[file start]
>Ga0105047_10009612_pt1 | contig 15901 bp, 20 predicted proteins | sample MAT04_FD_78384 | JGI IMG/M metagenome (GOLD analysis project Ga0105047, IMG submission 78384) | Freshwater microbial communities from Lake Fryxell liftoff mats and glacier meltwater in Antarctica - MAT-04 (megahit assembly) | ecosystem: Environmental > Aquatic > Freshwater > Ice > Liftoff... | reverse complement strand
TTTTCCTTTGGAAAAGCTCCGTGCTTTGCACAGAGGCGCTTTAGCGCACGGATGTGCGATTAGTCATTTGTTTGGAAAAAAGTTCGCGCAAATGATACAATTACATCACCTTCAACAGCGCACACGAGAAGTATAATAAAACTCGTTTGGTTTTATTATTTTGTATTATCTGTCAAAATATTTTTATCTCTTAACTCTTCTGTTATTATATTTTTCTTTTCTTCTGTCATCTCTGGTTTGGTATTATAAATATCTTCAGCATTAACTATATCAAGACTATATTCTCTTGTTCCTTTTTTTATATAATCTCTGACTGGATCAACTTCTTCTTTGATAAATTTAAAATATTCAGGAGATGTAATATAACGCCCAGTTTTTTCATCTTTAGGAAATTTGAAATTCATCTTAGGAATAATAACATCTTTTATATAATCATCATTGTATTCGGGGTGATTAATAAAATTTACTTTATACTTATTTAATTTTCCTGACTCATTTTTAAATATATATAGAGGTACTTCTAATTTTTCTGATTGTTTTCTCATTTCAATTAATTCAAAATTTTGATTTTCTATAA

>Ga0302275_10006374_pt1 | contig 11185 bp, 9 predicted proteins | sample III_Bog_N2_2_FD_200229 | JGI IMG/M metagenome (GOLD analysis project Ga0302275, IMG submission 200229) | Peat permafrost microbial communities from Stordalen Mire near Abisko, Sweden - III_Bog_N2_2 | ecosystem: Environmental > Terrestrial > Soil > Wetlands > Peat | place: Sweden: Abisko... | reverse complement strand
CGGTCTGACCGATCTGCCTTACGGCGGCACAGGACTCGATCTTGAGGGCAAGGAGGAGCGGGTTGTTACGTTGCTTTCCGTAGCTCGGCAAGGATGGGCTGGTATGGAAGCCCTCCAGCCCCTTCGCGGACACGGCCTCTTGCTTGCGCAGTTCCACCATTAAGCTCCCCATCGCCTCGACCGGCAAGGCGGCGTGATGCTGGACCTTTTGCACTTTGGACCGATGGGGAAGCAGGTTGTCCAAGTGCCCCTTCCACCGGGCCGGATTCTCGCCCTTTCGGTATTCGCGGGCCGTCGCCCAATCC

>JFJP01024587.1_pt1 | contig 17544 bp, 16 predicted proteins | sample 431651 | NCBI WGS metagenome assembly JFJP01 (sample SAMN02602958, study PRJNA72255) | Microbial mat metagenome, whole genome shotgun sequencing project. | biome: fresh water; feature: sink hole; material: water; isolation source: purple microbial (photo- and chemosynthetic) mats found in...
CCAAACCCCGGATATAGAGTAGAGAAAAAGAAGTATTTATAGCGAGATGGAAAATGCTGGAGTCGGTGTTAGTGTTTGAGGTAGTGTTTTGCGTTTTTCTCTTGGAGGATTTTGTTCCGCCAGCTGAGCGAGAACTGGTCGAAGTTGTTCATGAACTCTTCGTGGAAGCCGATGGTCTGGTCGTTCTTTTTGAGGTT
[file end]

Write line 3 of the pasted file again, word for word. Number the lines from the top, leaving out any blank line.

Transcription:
>Ga0302275_10006374_pt1 | contig 11185 bp, 9 predicted proteins | sample III_Bog_N2_2_FD_200229 | JGI IMG/M metagenome (GOLD analysis project Ga0302275, IMG submission 200229) | Peat permafrost microbial communities from Stordalen Mire near Abisko, Sweden - III_Bog_N2_2 | ecosystem: Environmental > Terrestrial > Soil > Wetlands > Peat | place: Sweden: Abisko... | reverse complement strand